BSB is G/P/G and G/G/G so the TDC has G/P/G and a push,
SRs are 2+INT and 4+INT, averaging to a 2+INT and a push,
HD is d8 and d8, averaging to a d8, with no push

Player may either increase BSB to G/G/G or increase the SRs to 4+INT

(Note that "Flurry of Blows" follows the matching Monk BAB column, regardless of level.)

Example 3: Monk/Sorcerer
BAB is Average and Poor, which averages to "poor" with a push,
BSB is G/P/G and P/P/G so the TDC has P/P/G and a push,
SRs are 4+INT and w+INT, averaging in w+INT and a push,
HD is d4 and d8, averaging to a d6, with no push

Player may either increase BSB G/P/G or increase SRs to 4+INT
Player loses the extra push

Once the TDC is created, it should be noted and its level effects for bonuses do not change.
Characters may take up to 10 levels in this prestige class.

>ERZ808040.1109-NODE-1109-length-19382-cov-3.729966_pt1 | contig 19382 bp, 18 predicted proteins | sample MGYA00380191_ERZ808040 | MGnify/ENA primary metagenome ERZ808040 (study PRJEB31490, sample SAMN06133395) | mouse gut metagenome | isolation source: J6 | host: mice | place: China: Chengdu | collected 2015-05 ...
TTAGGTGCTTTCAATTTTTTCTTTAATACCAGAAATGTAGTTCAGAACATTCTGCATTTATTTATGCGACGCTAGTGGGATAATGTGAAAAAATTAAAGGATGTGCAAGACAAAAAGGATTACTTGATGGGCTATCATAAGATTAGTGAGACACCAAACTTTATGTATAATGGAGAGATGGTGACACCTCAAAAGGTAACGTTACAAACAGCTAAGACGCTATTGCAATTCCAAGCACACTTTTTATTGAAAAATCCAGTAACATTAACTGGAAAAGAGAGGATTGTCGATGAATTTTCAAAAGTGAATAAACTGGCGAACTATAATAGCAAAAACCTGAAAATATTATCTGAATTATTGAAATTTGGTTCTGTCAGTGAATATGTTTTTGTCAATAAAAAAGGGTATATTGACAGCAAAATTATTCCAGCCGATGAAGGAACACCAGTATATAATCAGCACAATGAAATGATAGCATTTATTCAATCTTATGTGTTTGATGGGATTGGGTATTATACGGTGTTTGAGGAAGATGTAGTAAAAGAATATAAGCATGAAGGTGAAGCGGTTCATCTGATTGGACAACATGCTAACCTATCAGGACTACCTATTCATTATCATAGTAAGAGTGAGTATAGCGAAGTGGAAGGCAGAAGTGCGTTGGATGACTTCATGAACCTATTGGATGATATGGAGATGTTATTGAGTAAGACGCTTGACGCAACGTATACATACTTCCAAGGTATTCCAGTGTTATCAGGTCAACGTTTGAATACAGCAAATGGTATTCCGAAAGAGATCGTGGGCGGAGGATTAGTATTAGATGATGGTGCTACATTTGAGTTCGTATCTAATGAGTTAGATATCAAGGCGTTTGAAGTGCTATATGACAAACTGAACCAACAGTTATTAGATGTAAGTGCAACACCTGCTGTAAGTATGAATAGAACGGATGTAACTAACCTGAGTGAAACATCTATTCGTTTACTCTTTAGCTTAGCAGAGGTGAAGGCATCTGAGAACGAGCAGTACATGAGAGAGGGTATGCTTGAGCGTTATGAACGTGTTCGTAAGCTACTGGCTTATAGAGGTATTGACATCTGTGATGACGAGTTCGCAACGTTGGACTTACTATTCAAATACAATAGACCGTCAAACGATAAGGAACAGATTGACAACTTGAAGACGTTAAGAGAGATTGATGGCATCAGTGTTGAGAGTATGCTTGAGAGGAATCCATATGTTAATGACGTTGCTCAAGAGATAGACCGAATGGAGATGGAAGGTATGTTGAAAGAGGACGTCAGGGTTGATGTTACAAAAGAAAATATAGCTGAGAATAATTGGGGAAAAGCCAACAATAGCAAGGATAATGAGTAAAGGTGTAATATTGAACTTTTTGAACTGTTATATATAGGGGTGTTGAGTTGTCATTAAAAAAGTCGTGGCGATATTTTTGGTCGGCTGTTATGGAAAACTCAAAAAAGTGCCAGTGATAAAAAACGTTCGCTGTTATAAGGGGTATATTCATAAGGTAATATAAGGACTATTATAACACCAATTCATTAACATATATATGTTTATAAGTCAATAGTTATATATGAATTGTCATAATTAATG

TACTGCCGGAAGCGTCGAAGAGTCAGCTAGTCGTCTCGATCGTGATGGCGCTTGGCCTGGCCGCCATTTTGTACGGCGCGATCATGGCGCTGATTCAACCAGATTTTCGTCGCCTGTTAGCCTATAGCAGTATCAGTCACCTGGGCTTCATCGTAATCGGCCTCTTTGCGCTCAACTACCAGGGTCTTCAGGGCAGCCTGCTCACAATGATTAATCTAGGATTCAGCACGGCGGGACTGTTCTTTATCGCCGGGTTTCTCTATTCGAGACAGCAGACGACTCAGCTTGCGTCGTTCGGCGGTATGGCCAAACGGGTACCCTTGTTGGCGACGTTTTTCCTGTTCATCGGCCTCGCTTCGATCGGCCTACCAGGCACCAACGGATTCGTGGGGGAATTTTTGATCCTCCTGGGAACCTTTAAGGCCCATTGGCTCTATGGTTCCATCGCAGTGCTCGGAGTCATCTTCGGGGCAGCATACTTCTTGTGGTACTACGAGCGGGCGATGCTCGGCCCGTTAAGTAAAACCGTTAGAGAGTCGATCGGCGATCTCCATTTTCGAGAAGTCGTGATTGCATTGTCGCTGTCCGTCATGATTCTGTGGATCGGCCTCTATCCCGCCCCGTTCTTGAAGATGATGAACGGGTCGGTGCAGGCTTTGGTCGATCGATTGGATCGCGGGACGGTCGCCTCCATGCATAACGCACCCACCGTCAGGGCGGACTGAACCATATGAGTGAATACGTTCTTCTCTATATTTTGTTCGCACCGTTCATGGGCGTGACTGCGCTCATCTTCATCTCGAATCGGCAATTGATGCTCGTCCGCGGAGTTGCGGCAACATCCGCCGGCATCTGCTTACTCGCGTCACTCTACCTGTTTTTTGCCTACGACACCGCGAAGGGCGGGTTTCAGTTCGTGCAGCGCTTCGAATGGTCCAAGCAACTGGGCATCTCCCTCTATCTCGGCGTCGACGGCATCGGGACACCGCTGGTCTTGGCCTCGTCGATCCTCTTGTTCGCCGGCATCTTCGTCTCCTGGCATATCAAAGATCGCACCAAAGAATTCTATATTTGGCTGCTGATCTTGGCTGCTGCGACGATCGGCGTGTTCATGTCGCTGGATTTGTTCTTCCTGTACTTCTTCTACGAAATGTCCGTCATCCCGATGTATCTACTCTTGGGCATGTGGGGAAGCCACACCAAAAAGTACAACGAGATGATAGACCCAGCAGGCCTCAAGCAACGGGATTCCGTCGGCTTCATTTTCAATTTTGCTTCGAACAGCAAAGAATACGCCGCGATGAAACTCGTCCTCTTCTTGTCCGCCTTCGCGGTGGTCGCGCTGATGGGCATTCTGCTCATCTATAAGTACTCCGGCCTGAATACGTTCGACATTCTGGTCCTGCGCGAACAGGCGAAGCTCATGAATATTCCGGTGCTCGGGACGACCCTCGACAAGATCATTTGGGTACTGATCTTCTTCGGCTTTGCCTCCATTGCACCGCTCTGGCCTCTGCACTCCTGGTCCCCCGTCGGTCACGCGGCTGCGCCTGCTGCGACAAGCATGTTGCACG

Class Skills: Class skills for the TDC include all skills from both classes selected.

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Characters who lose a push might get a feat every x/levels? Also thought of adding an "excluded class" for each race other then humans and half-elves but decided against it, etc.

rabkala
08-28-2007, 08:48 PM
Well as for AD&D, dual class and multiclass characters had it far worse than they do in 3.x. It was even harder to be effective.

Your prestige class would be far more powerful than others, which was admittedly your plan. Picking any prestige other than yours would be suboptimal, if not foolish.

The six levels you need to get into yours is about the same for many. The attempt at averaging does little to balance anything, as most prestige classes have done this type of thing already. Try stacking a fighter with anything and you get a virtual feat/ability monster for only a three level hit. Try stacking two spellcasting classes. With a few good feats like practiced spellcaster, you are so far beyond the Mystic Theurge that it could overwhelm a game. Compare a wimpy 20 level regular build with your prestiged monster. No contest. Staying true to one class wouldn't be the power gamers choice (read: everyone who isn't a sniveling role elitist looking purely for flavor).